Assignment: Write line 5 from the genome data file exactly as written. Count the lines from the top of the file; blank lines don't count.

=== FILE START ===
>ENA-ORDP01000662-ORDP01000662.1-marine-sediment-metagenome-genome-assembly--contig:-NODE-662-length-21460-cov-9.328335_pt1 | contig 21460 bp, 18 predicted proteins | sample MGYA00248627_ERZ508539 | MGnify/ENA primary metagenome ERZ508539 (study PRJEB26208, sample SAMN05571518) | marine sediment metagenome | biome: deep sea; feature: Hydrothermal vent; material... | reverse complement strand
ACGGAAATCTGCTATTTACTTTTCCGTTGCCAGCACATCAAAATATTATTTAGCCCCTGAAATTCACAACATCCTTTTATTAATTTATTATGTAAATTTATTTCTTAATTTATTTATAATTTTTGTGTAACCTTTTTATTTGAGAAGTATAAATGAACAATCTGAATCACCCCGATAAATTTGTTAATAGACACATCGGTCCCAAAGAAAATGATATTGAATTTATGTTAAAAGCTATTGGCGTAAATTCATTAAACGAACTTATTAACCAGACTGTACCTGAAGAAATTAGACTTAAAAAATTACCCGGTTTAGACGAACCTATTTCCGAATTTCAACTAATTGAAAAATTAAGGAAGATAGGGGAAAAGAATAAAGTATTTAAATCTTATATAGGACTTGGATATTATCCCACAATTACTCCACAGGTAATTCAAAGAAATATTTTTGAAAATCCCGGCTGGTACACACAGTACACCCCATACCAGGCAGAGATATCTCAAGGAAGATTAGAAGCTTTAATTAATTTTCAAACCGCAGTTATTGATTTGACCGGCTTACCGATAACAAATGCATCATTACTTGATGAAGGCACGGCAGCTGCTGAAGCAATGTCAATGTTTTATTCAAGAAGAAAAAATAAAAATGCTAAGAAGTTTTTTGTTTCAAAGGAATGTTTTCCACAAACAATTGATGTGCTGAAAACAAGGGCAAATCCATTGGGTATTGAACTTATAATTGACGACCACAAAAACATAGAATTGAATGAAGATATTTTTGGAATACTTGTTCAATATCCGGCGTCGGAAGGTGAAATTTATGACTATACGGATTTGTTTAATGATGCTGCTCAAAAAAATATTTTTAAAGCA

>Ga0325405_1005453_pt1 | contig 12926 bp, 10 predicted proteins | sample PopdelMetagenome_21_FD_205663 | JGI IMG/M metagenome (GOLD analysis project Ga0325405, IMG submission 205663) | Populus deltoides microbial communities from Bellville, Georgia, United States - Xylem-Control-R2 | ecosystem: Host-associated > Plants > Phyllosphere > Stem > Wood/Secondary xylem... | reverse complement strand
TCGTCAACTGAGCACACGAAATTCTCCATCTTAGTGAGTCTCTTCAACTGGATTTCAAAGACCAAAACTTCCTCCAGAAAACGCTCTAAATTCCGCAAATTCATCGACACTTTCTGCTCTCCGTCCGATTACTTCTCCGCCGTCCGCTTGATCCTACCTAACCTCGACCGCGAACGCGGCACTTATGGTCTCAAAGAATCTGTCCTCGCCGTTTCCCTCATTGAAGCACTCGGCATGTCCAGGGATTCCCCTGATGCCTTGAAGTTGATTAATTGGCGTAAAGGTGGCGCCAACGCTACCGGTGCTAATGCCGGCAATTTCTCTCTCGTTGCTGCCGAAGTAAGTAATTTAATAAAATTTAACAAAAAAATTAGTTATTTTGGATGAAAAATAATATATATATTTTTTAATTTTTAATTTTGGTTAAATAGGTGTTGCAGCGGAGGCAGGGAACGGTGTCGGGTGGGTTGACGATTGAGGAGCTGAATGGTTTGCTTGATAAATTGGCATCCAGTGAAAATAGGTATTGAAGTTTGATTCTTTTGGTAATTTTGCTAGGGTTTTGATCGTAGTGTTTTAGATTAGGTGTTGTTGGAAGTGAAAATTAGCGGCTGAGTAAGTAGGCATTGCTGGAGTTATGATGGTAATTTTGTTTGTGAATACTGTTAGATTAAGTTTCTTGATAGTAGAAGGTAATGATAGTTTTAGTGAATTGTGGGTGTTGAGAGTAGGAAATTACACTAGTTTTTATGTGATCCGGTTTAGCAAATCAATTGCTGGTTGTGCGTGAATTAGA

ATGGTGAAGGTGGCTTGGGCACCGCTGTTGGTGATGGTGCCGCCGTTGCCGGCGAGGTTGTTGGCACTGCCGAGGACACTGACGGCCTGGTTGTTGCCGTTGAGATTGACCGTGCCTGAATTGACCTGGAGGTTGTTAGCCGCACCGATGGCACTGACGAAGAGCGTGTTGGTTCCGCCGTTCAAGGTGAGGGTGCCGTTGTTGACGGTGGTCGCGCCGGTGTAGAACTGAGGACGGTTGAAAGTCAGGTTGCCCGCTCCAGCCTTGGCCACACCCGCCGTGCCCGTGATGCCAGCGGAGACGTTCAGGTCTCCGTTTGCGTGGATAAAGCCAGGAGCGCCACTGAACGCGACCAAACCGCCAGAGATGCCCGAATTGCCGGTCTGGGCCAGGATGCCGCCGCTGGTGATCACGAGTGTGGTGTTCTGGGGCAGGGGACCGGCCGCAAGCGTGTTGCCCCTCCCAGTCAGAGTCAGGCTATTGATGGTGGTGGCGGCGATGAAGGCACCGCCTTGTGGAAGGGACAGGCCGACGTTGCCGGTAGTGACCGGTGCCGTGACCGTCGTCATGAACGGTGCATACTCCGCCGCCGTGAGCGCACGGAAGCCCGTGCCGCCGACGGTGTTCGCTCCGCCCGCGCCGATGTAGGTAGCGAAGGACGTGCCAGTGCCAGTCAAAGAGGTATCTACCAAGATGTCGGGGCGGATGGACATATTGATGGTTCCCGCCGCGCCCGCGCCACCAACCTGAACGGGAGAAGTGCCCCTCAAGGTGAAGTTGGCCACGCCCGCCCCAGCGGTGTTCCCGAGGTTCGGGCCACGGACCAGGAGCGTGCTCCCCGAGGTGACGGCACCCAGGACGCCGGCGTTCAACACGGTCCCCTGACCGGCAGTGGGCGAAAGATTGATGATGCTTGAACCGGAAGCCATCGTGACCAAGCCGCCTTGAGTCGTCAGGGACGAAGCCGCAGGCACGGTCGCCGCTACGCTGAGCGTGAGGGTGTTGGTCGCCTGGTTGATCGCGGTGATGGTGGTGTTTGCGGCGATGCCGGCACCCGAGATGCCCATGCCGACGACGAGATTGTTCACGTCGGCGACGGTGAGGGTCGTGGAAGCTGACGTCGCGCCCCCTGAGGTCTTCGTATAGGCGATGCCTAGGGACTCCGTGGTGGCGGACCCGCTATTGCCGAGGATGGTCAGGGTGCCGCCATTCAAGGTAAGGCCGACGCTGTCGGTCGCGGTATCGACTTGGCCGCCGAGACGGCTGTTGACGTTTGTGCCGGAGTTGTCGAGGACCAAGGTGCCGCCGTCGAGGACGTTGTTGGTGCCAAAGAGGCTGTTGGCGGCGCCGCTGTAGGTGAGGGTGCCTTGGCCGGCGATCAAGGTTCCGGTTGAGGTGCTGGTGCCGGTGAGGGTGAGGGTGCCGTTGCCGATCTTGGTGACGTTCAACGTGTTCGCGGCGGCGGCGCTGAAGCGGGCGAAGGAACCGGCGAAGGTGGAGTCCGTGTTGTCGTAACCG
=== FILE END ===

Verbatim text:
ATGGTGAAGGTGGCTTGGGCACCGCTGTTGGTGATGGTGCCGCCGTTGCCGGCGAGGTTGTTGGCACTGCCGAGGACACTGACGGCCTGGTTGTTGCCGTTGAGATTGACCGTGCCTGAATTGACCTGGAGGTTGTTAGCCGCACCGATGGCACTGACGAAGAGCGTGTTGGTTCCGCCGTTCAAGGTGAGGGTGCCGTTGTTGACGGTGGTCGCGCCGGTGTAGAACTGAGGACGGTTGAAAGTCAGGTTGCCCGCTCCAGCCTTGGCCACACCCGCCGTGCCCGTGATGCCAGCGGAGACGTTCAGGTCTCCGTTTGCGTGGATAAAGCCAGGAGCGCCACTGAACGCGACCAAACCGCCAGAGATGCCCGAATTGCCGGTCTGGGCCAGGATGCCGCCGCTGGTGATCACGAGTGTGGTGTTCTGGGGCAGGGGACCGGCCGCAAGCGTGTTGCCCCTCCCAGTCAGAGTCAGGCTATTGATGGTGGTGGCGGCGATGAAGGCACCGCCTTGTGGAAGGGACAGGCCGACGTTGCCGGTAGTGACCGGTGCCGTGACCGTCGTCATGAACGGTGCATACTCCGCCGCCGTGAGCGCACGGAAGCCCGTGCCGCCGACGGTGTTCGCTCCGCCCGCGCCGATGTAGGTAGCGAAGGACGTGCCAGTGCCAGTCAAAGAGGTATCTACCAAGATGTCGGGGCGGATGGACATATTGATGGTTCCCGCCGCGCCCGCGCCACCAACCTGAACGGGAGAAGTGCCCCTCAAGGTGAAGTTGGCCACGCCCGCCCCAGCGGTGTTCCCGAGGTTCGGGCCACGGACCAGGAGCGTGCTCCCCGAGGTGACGGCACCCAGGACGCCGGCGTTCAACACGGTCCCCTGACCGGCAGTGGGCGAAAGATTGATGATGCTTGAACCGGAAGCCATCGTGACCAAGCCGCCTTGAGTCGTCAGGGACGAAGCCGCAGGCACGGTCGCCGCTACGCTGAGCGTGAGGGTGTTGGTCGCCTGGTTGATCGCGGTGATGGTGGTGTTTGCGGCGATGCCGGCACCCGAGATGCCCATGCCGACGACGAGATTGTTCACGTCGGCGACGGTGAGGGTCGTGGAAGCTGACGTCGCGCCCCCTGAGGTCTTCGTATAGGCGATGCCTAGGGACTCCGTGGTGGCGGACCCGCTATTGCCGAGGATGGTCAGGGTGCCGCCATTCAAGGTAAGGCCGACGCTGTCGGTCGCGGTATCGACTTGGCCGCCGAGACGGCTGTTGACGTTTGTGCCGGAGTTGTCGAGGACCAAGGTGCCGCCGTCGAGGACGTTGTTGGTGCCAAAGAGGCTGTTGGCGGCGCCGCTGTAGGTGAGGGTGCCTTGGCCGGCGATCAAGGTTCCGGTTGAGGTGCTGGTGCCGGTGAGGGTGAGGGTGCCGTTGCCGATCTTGGTGACGTTCAACGTGTTCGCGGCGGCGGCGCTGAAGCGGGCGAAGGAACCGGCGAAGGTGGAGTCCGTGTTGTCGTAACCG